Most of our exposure to the birth of capitalism, at least for those of us with European origins, emanates from Adam Smith’s philosophies and writings, most notably his “invisible hand” metaphor which is so widely manipulated by the market fundamentalists. Smith’s book The Wealth of Nations is considered by many to be “the bible” of modern capitalism and Smith to be the father.
Recently I came across the writing of a very successful Japanese entrepreneur, Kazuo Inamori, the founder of Kyocera Corporation and creator of the Kyoto Prize. In his book A Compass to Fulfillment, he writes, “The elevation of the soul is the purpose, the meaning of our lives. Life is nothing other than the process of refining our true nature as human beings.”
Well this got my attention big time! A very successful businessman stating this for the public record! I wanted more, and read on. Later in the book, he writes about selfless service and offered a different perspective on the foundations of capitalism which I found both refreshing and uplifting. In a section titled “Benefiting Others Is the Starting Point of Business” he writes:
In today’s business word, where survival of the fittest rules, people often suspect that I have ulterior motives when I discuss the importance of altruism, love, and caring for others. But I am not interested in manipulating words to gain some objective. I am only trying to convey what I believe and put it into practice.
History shows that capitalism arose from Christian civilizations, particularly from Puritan ethics. According to the German political scientist and sociologist Max Weber (I864–1920), the first capitalists were pious Protestants who followed a strict moral code that was based on neighborly love. Because they honored hard work and believed in putting the profits from industrial activity toward the betterment of society, the Puritans strove to pursue their profits only through fair means. The ultimate purpose of their business activities was to contribute to society. The Puritan spirit of service to others and the world and their commitment to putting others before themselves thus formed the ethical foundation of early capitalism. In keeping with the Puritan business ethic, early capitalists exercised strict self-discipline and viewed helping others as their duty. As a result, the capitalist economy developed rapidly
Inamori then shares some of his culture’s history which was new to me as a Eurocentric Westerner. He writes:
The Japanese philosopher Ishida Baigan (1685–1744) promoted a business principle that mirrors that of the Puritans. In the middle of the Edo period, Japan began to shift from a feudal peasant-based economy to a merchant-based commercial economy. Under the Japanese class system, however, merchants occupied the bottom rung of the social ladder and profit-driven commercial activity was frowned upon. In opposition of the prevailing view at the time, Baigan argued that there was no need to be ashamed of earning a profit. If it was legitimate for a samurai to receive a stipend, Baigan contended, it was just as legitimate for a merchant to receive profits from selling goods. His words greatly encouraged Japan’s merchants, who were oppressed by social discrimination for their business activities.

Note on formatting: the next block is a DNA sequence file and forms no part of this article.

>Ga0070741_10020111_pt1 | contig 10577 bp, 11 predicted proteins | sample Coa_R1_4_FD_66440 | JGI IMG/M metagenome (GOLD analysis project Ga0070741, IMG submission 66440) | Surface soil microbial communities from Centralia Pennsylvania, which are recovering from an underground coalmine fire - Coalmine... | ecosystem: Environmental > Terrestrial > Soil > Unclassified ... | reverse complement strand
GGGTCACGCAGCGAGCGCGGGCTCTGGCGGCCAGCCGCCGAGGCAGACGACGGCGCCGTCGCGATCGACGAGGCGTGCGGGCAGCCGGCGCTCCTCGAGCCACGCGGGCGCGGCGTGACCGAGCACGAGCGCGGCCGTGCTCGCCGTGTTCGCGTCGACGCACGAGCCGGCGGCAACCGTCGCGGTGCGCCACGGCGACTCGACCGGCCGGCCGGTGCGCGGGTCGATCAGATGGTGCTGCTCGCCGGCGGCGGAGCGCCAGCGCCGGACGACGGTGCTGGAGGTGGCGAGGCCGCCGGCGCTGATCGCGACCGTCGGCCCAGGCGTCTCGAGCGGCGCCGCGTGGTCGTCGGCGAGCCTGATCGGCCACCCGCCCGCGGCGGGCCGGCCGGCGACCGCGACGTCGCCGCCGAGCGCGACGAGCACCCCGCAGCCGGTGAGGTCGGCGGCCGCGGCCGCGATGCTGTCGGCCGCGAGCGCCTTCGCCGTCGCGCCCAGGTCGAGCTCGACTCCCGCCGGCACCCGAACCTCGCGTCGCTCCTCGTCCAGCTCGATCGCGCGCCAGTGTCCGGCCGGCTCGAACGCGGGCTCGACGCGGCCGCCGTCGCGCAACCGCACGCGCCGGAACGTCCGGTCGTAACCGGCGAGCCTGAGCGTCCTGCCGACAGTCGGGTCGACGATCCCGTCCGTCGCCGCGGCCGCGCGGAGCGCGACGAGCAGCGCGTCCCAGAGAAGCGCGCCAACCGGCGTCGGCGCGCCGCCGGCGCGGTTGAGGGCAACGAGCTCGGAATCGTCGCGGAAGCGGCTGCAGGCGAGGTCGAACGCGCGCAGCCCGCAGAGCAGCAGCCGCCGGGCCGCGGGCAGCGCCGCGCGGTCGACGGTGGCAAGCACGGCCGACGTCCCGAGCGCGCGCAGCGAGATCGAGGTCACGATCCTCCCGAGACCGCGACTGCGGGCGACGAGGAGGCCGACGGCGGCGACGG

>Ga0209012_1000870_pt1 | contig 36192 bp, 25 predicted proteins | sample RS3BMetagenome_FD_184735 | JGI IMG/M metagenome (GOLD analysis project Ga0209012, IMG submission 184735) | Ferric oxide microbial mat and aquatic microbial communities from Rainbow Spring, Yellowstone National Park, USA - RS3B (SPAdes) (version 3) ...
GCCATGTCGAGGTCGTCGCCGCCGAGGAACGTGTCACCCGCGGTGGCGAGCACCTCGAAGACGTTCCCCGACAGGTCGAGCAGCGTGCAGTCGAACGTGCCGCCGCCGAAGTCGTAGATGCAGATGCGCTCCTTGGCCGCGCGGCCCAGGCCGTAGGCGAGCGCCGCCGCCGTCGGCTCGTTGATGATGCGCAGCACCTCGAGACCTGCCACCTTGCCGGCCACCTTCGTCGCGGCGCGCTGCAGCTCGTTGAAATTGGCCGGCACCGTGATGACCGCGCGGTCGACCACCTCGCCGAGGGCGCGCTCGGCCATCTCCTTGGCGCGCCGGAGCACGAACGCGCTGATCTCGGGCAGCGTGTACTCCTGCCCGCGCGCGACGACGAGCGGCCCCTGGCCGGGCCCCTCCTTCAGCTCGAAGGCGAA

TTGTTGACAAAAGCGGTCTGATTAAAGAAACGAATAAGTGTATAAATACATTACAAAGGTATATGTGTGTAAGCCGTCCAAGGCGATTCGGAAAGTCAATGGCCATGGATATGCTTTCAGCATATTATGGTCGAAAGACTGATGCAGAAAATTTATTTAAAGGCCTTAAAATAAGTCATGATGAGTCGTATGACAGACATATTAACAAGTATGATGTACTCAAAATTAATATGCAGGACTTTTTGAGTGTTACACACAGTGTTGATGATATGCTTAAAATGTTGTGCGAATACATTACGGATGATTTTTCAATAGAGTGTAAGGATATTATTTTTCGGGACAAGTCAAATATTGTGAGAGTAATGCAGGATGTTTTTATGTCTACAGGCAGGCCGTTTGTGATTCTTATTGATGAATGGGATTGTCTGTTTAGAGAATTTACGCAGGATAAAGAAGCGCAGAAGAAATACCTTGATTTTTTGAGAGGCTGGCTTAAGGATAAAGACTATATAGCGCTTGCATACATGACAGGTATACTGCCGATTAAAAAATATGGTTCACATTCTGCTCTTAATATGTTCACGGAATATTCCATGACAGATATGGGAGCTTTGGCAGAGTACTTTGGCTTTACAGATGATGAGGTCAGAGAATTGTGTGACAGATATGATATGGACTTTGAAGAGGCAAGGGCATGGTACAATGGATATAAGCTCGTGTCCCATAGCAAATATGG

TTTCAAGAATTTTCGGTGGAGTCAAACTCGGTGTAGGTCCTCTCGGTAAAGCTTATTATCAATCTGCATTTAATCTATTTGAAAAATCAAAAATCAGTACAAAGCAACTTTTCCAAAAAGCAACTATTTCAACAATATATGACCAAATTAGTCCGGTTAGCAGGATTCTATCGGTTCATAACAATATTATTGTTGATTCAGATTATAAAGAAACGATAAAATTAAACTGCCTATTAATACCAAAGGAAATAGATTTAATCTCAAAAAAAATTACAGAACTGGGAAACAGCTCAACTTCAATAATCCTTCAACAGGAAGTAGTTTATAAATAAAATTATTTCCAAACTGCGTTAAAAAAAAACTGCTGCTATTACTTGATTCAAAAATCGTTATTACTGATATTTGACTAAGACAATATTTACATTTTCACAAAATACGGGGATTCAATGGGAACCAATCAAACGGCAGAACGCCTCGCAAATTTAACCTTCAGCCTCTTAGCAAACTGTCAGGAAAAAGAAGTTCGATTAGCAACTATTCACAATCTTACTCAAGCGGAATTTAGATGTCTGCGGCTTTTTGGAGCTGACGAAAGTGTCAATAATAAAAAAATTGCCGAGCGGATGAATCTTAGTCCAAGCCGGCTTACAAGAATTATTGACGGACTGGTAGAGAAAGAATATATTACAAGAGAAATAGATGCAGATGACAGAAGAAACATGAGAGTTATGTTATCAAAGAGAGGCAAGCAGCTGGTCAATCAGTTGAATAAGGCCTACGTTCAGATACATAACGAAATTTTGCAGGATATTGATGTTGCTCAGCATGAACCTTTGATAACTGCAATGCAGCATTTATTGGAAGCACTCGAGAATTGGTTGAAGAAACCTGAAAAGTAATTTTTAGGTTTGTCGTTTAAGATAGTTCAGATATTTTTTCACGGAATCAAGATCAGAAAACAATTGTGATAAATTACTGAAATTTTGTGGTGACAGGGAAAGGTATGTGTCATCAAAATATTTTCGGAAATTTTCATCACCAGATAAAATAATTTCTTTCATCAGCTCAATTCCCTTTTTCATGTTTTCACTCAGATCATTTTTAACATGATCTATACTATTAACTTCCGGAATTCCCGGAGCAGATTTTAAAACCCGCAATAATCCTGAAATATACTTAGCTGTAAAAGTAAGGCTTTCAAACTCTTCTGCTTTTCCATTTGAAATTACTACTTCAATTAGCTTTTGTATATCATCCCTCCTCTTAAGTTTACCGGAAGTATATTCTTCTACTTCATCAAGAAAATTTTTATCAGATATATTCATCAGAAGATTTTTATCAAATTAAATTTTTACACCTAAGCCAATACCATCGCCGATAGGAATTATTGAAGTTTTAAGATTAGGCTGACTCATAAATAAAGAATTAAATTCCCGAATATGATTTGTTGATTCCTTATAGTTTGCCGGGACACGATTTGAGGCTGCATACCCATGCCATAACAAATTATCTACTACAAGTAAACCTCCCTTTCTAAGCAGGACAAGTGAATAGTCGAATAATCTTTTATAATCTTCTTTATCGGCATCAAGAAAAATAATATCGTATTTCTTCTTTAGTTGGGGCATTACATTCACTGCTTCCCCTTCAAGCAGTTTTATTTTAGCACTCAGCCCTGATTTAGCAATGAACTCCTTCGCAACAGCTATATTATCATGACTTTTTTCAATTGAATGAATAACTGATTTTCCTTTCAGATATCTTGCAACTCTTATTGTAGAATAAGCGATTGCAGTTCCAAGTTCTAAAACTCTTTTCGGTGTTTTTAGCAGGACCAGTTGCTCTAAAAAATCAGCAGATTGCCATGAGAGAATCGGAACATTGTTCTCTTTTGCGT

Baigan also taught that the methods employed in the pursuit of profit must be based on the principle of fairness. He stressed the importance of following an ethical code in commercial activity, insisting that merchants should do what was right as a human being and refrain from stooping to unethical means to make money. “A true merchant,” he stated, “thinks from the other’s standpoint, not just his own.” Baigan believed that the pursuit of profiting the customer as well as the merchant constituted the very core of business, which led to his claim that a spirit of “profiting self, profiting others” should drive all business activity.
Ishida Baigan’s writing
I find these passages refreshing for it takes me back to the fundamentals of business which is to provide a product or service that serves the community’s needs and earns a fair profit in exchange for one’s work. The work product fills a genuine need in the community. In the vernacular of the WW II industrialist Henry J. Kaiser, “Find a Need and Fill It.”
In the early days of capitalism, there weren’t huge campaigns aimed at convincing people they needed whatever one was selling, whether it was essential or really necessary or not. Even Smith assumed morality and fairness would be foundational in modern economics as evidenced with his “other book” – the one you rarely hear the market fundamentalists mention – The Theory of Moral Sentiments. After all, he was a moral philosopher.
Thanks to Inamori and his references to Baigan, perhaps capitalism can stop appealing so much to the greedy rule-benders and immoral loophole-finders and start appealing more to those who wish to serve society, to make a positive difference in the world while “profiting self, profiting others.”
Many thanks to my dear friend and colleague, Debbe Kennedy of the Global Dialogue Center, for recommending Inamori’s book.